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Charter boat fishing business coming back

Charter boat fishing has a long tradition on the Mississippi Gulf Coast and is a big part of the area’s tourism offerings. Currently, the industry is facing numerous challenges but the hardy lot who captain these boats say the business will rebound.

Mike Moore, who owns two charter fishing boats and works as a destination sales manager for the Gulf Coast Convention and Visitors Bureau, sees a post-Katrina trend of boat captains having full-time jobs in addition to running their boats. He also recently purchased the popular tourist attraction, the Biloxi Shrimping Tour.

“It wasn’t like that before Katrina,” he said. “Most of the captains are gifted with other trades such as welding, plumbing and pipe fitting and they work in those trades. I think we’ll see this continue until things get back up and running. It would really be difficult if they had to depend solely on their charter boats.”

Moore says the rising cost of fuel and lack of visitors is hitting a double blow to the charter fishing business but the strong will survive.

“Right after Katrina we had a lot of insurance business and FEMA workers,” he said. “That type of activity was robust but it isn’t anymore.”

The names of Kenny Barhanovich and Jay Trochesset are synonymous with Biloxi fishing and have seen years of ups and downs in the business. Although they acknowledge the powerful punch dealt by Hurricane Katrina and high diesel costs, they remain optimistic.

“I’ve seen a lot of people get in and out of the charter boat business,” Barhanovich, whose family has been in the industry since 1960, said. “It’s a tough business, especially if you’ve got a boat note. The business will come back, and we’re going to stick with it.”

Barhanovich captains the Miss Hospitality and has two sons-in-law who captain their own boats. He recalls that it took five to six years to get over the blow dealt by Hurricane Camille.

“We didn’t have the casinos back then or as many hotels as we have now,” he says of his optimism. “The cost of fuel makes people stay closer to home. The last time fuel went up, we had more Mississippi people coming to fish with us.”

Unfortunately, Barhanovich lost all his customers’ addresses and telephone numbers in the storm and can not get in touch with them. “But they get in touch with me,” he said. “We’re still in the business of pleasing people and catching fish.”

He adds that the fishing will be better in July. “The hotter the water gets, the better the fishing is,” he said. “There are plenty of mackerels, jacks and red fish.”

Jay Trochesset became a captain in the 1960s and began running his own boat in 1973. Although he’s building a new boat, he finds it a scary time to be in the business. His sons, Dustin and Brandon, had boats before the hurricane but now work with him.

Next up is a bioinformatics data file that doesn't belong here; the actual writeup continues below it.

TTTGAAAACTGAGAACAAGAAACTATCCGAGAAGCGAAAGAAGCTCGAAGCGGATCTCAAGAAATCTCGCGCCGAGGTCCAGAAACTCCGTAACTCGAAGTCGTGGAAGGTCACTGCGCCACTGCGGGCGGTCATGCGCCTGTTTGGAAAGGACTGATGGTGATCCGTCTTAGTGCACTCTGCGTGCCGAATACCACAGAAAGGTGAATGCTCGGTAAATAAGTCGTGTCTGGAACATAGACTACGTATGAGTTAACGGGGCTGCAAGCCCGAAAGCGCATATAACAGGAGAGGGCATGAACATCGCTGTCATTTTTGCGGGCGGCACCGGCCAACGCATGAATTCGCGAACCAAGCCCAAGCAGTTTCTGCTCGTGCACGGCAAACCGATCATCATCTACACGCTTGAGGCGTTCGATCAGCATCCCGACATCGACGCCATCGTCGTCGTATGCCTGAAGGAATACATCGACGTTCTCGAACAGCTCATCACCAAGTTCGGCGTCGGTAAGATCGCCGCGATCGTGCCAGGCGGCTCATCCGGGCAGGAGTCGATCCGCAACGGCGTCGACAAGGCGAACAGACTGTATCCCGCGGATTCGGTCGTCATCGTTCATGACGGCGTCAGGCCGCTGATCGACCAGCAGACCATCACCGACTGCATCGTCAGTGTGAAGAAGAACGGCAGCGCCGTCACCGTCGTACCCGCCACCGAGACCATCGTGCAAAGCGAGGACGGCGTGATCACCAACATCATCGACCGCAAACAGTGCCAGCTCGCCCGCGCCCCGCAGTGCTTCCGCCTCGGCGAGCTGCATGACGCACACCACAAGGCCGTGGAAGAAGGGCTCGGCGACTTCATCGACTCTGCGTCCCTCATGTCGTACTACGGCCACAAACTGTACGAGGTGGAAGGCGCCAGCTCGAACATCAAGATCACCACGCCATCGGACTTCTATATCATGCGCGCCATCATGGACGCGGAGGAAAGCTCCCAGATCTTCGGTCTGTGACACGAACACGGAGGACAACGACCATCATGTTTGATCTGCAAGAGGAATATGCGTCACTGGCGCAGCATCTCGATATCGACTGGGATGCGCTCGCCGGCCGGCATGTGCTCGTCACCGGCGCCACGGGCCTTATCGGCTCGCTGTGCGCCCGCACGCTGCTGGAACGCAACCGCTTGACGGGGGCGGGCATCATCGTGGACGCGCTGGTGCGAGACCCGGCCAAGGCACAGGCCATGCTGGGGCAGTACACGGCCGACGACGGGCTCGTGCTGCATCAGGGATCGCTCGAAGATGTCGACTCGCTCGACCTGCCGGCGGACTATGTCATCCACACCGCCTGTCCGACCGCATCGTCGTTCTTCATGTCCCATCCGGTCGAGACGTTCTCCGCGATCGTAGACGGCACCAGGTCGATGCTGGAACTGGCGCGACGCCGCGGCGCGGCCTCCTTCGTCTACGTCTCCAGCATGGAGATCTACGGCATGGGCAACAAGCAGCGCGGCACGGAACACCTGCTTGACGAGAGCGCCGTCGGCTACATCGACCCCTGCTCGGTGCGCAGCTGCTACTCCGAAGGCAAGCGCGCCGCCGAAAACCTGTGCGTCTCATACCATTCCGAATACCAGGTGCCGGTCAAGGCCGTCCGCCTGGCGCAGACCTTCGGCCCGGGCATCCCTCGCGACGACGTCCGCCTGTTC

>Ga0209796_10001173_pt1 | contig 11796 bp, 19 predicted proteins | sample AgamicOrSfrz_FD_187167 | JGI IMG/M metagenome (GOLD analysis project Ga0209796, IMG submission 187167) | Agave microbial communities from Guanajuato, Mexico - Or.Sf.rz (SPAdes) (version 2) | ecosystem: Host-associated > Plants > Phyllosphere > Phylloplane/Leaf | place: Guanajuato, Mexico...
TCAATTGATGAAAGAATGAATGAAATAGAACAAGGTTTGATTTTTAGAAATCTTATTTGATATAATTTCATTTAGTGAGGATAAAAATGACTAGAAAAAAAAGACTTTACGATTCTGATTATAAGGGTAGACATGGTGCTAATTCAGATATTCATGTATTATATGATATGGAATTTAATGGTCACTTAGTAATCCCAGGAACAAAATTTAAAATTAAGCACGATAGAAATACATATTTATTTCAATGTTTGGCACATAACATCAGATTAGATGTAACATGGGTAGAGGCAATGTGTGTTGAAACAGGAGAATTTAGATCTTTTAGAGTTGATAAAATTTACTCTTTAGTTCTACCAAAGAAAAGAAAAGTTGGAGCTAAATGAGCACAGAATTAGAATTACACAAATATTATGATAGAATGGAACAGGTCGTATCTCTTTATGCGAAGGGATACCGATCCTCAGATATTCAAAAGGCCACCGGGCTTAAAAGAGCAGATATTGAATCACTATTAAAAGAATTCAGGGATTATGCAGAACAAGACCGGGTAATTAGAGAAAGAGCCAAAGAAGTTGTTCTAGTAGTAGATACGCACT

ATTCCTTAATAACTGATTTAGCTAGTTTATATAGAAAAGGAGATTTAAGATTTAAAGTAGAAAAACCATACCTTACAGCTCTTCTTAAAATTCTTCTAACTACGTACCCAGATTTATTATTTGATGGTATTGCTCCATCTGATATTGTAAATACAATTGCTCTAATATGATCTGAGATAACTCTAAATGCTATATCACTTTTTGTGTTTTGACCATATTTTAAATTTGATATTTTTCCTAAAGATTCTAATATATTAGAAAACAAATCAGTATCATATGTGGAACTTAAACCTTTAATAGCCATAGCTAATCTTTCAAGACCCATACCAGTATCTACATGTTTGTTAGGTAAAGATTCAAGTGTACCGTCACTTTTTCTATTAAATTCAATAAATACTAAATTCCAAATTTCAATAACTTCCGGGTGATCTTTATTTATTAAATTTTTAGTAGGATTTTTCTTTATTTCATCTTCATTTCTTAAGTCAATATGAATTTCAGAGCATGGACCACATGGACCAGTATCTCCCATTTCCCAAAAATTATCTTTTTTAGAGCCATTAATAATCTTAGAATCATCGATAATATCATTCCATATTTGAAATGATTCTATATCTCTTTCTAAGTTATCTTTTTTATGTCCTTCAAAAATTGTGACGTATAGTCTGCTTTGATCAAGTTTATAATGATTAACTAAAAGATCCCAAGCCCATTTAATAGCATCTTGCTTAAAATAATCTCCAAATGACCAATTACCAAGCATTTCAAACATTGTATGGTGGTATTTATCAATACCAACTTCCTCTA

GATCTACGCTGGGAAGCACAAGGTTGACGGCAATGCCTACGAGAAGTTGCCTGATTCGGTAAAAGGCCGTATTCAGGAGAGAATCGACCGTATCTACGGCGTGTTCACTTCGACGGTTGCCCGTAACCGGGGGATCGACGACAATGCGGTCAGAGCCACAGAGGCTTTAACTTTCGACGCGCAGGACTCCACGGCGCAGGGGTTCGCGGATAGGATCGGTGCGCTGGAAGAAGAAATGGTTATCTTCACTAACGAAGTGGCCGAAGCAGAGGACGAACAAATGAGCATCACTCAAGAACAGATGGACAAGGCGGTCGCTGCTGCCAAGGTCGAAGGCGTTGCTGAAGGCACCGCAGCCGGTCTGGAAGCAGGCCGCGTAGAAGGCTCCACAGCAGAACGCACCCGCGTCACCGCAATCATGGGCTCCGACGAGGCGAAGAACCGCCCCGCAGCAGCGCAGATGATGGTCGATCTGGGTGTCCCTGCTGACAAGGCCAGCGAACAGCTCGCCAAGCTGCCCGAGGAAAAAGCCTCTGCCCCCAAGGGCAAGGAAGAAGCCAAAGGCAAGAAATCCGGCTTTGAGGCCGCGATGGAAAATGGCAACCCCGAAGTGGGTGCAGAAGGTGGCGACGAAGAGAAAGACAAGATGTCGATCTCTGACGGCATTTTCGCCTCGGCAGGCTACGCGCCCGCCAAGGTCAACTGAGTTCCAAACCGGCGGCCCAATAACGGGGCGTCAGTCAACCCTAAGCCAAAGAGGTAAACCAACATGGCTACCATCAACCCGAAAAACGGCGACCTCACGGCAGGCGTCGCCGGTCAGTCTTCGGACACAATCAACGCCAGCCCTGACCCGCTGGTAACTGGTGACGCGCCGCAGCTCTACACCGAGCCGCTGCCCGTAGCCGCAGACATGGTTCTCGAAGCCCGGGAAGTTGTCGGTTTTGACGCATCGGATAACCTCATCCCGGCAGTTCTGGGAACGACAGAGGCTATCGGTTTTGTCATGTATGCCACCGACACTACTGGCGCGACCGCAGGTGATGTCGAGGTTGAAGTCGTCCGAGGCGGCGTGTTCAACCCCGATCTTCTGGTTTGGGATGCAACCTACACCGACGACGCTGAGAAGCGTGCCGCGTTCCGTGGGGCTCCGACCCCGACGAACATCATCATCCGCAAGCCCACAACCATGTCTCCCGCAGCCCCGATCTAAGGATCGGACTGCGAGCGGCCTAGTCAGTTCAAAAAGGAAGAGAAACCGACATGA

“It’s getting serious for us. A lot of people are suffering,” he said. “There have been charter boats in Biloxi since the late 1800s and they will always be here. I’m trying to be one of those who sees the glass half full.”

The number of trips he makes on his Silver Dollar II is down, but the number of people is the same even though he’s gone up on the price twice since Katrina. Trochesset’s boat is Coast Guard-certified to carry 45 passengers, but the average is 12 per trip. He is so optimistic about the resiliency of the business that he will have a new boat ready this fall. It will be faster with bigger engines.

“I’m in it for the long haul; one of the few looking to stay in,” he said. “I’m getting calls from people and hope things come back in ‘09.”

The captains point to the $1-billion Margaritaville Casino project now under construction as a positive sign that visitors will continue to come to Biloxi. They believe many of those visitors will want to fish, just as they always have.

However, in the short term, Moore says the number of charter boats operating is down and it’s hard to make a living in it.

“I used to have 130 trips a year,” Moore said. “Last year the number was in the 80s. This year, I’ll be lucky to be in the 80s, but I’m not hitting it hard and will let others take the trips.”

Fourteen years ago when he got in the business, a half-day trip (four hours) cost $350. Now, it costs $750. Moore says people will still pay to go on fishing trips.

“We have some positive things happening as we get back more harbors and stop looking like a war zone,” he said. “The fishing is good, and we are having four national championships here on TV this year. That gives us credibility and exposure.”

Contact MBJ contributing writer Lynn Lofton at llofton656@aol.com.


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